Today’s post comes from Kerri Delaney. Kerri is a PhD Candidate in the Department of Health, Kinesiology and Applied Physiology at Concordia University. She is also the current Resource Coordinator of the OC-SNP National Executive.

Bariatric surgery is an intervention that allows individuals to control caloric intake by reducing the size of the stomach and/or altering the digestive tract. Currently, bariatric surgery is the most effective treatment for obesity and its associated metabolic complications, often allowing for drastic weight loss, weight loss maintenance and improved metabolic health (1).

There are two categories of bariatric surgery. Restrictive surgeries, such as laparoscopic adjustable gastric banding and the gastric sleeve, reduce the size of the stomach to limit food intake (Figure 1). Malabsorptive or “bypass” surgeries, such as Roux-en-Y gastric bypass, biliopancreatic diversion and duodenal-Jejunal bypass, re-route the intestinal track to alter nutrient absorption (Figure 1). Malabsorptive surgeries also regularly involve an additional restrictive component. The type of surgery used is decided while weighing the overall risk of the procedure to the desired health outcomes (2).

Both categories of surgery are meant to induce drastic weight loss in patients. Compared to individuals who undergo diet and/or lifestyle interventions, individuals who have bariatric surgery often lose significantly more weight and more importantly, are able to maintain weight loss years after (3). Additionally, when compared to classical diet and/or lifestyle interventions, individuals who have undergone bariatric surgery tend to have reduced hypertension, reduced hyperlipidemia and a decreased dependence on pre-surgical medications (1). Both restrictive and malabsorptive surgeries can also influence hormonal signaling to the brain which can help reduce feelings of hunger and increase satiety (2).

In addition to weight loss, there are a number of weight independent effects of bariatric surgery. Several studies have noted the potent insulin sensitizing effect of malabsorptive surgeries in individuals with type 2 diabetes melitus (4-6). Patients often regain insulin sensitivity within days of the operation, have a reduced dependence on pre-surgical medications and long term, insulin sensitivity is often maintained (5). Recent evidence has shown that malabsorptive surgeries may additionally improve insulin sensitivity through alterations in the gut microbiome (7).

Although there are several beneficial effects of bariatric surgery, there are also a number of risks that come along with these procedures. If you are considering bariatric surgery, having detailed conversations with your health care providers can ensure that it is the right choice for you.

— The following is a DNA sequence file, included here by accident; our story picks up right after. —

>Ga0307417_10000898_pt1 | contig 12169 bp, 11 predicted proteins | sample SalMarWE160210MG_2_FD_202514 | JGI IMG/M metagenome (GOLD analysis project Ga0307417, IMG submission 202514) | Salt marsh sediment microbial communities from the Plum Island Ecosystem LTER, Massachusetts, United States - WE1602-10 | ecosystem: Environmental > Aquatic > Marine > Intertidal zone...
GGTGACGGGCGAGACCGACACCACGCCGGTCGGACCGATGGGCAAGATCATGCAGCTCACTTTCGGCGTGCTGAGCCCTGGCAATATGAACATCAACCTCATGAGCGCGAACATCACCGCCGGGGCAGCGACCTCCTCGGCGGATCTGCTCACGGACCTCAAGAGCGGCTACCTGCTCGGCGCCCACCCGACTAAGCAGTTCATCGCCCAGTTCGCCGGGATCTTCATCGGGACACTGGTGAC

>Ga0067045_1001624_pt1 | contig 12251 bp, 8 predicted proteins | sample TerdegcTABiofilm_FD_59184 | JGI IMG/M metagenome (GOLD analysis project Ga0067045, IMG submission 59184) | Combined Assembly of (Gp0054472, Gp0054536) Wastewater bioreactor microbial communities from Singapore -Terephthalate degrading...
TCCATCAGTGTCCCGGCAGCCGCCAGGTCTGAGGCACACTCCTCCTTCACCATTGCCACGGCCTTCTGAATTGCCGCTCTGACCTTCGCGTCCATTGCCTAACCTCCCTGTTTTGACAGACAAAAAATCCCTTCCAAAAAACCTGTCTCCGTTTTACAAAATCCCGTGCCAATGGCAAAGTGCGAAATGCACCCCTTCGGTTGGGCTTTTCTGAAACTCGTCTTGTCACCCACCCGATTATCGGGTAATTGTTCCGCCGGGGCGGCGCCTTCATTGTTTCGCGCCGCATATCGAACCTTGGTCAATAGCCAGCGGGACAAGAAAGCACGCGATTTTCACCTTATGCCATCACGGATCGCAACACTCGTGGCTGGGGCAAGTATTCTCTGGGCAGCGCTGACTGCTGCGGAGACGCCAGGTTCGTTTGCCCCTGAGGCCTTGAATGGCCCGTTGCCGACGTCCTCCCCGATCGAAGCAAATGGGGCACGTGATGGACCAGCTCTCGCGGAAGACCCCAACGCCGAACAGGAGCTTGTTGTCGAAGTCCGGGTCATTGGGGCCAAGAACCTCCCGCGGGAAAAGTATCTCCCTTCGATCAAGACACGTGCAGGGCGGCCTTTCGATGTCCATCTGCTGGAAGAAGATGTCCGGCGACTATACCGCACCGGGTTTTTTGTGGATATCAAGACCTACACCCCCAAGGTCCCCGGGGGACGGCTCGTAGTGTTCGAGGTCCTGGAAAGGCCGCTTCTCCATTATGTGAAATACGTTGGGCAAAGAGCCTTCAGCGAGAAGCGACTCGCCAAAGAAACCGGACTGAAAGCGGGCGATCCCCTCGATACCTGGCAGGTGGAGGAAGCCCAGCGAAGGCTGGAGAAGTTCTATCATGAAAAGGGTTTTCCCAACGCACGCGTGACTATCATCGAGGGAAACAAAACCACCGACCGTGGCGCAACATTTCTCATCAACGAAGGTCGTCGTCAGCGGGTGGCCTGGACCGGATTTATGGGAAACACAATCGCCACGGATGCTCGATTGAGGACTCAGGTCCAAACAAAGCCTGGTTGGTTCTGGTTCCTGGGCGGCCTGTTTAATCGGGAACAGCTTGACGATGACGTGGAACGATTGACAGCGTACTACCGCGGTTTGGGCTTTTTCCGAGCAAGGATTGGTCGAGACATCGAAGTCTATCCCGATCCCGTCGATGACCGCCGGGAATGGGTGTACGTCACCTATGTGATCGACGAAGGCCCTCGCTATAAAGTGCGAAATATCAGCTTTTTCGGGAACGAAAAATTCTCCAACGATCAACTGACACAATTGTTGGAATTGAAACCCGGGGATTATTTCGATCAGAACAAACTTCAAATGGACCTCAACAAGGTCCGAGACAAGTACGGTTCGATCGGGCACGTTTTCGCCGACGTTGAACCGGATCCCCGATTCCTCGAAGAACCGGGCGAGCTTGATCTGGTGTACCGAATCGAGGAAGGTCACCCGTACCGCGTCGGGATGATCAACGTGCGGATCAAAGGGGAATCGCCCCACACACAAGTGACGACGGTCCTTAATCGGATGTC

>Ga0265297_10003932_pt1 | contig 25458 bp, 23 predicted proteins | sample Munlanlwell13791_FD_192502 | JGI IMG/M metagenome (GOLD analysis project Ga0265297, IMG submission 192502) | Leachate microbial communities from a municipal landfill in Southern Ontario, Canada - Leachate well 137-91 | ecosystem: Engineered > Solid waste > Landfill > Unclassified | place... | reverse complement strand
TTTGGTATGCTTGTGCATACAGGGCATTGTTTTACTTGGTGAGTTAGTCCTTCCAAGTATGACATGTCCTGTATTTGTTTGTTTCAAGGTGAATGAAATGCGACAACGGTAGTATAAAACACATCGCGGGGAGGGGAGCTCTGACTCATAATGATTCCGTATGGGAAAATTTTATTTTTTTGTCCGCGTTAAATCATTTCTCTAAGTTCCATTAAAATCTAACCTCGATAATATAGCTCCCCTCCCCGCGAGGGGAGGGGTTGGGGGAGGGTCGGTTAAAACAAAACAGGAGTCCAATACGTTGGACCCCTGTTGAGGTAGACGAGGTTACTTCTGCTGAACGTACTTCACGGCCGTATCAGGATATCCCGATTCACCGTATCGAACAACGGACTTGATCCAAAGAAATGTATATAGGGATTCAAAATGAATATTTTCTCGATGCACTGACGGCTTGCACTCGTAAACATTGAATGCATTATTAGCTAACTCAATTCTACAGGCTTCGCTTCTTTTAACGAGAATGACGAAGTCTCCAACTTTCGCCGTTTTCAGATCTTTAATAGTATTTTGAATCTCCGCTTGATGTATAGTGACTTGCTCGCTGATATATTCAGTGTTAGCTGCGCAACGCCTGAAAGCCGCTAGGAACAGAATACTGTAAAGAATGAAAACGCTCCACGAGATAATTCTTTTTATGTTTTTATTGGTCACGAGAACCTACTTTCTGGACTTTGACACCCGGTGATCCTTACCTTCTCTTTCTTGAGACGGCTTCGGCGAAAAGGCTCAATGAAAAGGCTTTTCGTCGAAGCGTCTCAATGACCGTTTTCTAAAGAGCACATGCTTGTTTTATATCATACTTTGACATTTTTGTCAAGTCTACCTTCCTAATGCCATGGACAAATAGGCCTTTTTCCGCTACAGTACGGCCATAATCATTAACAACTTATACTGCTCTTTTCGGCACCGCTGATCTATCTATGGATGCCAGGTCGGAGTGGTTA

Image reference: Batterham, R. L. and D. E. Cummings (2016). “Mechanisms of Diabetes Improvement Following Bariatric/Metabolic Surgery.” Diabetes Care 39(6): 893-901.


  1. Sjostrom L, Lindroos AK, Peltonen M, Torgerson J, Bouchard C, Carlsson B, et al. Lifestyle, diabetes, and cardiovascular risk factors 10 years after bariatric surgery. N Engl J Med. 2004;351(26):2683-93.
  2. Rubino F, Schauer PR, Kaplan LM, Cummings DE. Metabolic surgery to treat type 2 diabetes: clinical outcomes and mechanisms of action. Annu Rev Med. 2010;61:393-411.
  3. Schauer PR, Bhatt DL, Kashyap SR. Bariatric Surgery or Intensive Medical Therapy for Diabetes after 5 Years. N Engl J Med. 2017;376(20):1997.
  4. Mingrone G, Panunzi S, De Gaetano A, Guidone C, Iaconelli A, Leccesi L, et al. Bariatric surgery versus conventional medical therapy for type 2 diabetes. N Engl J Med. 2012;366(17):1577-85.
  5. Ribaric G, Buchwald JN, McGlennon TW. Diabetes and weight in comparative studies of bariatric surgery vs conventional medical therapy: a systematic review and meta-analysis. Obes Surg. 2014;24(3):437-55.
  6. Mingrone G, Panunzi S, De Gaetano A, Guidone C, Iaconelli A, Nanni G, et al. Bariatric-metabolic surgery versus conventional medical treatment in obese patients with type 2 diabetes: 5 year follow-up of an open-label, single-centre, randomised controlled trial. Lancet. 2015;386(9997):964-73.
  7. Grams J, Garvey WT. Weight Loss and the Prevention and Treatment of Type 2 Diabetes Using Lifestyle Therapy, Pharmacotherapy, and Bariatric Surgery: Mechanisms of Action. Curr Obes Rep. 2015;4(2):287-302.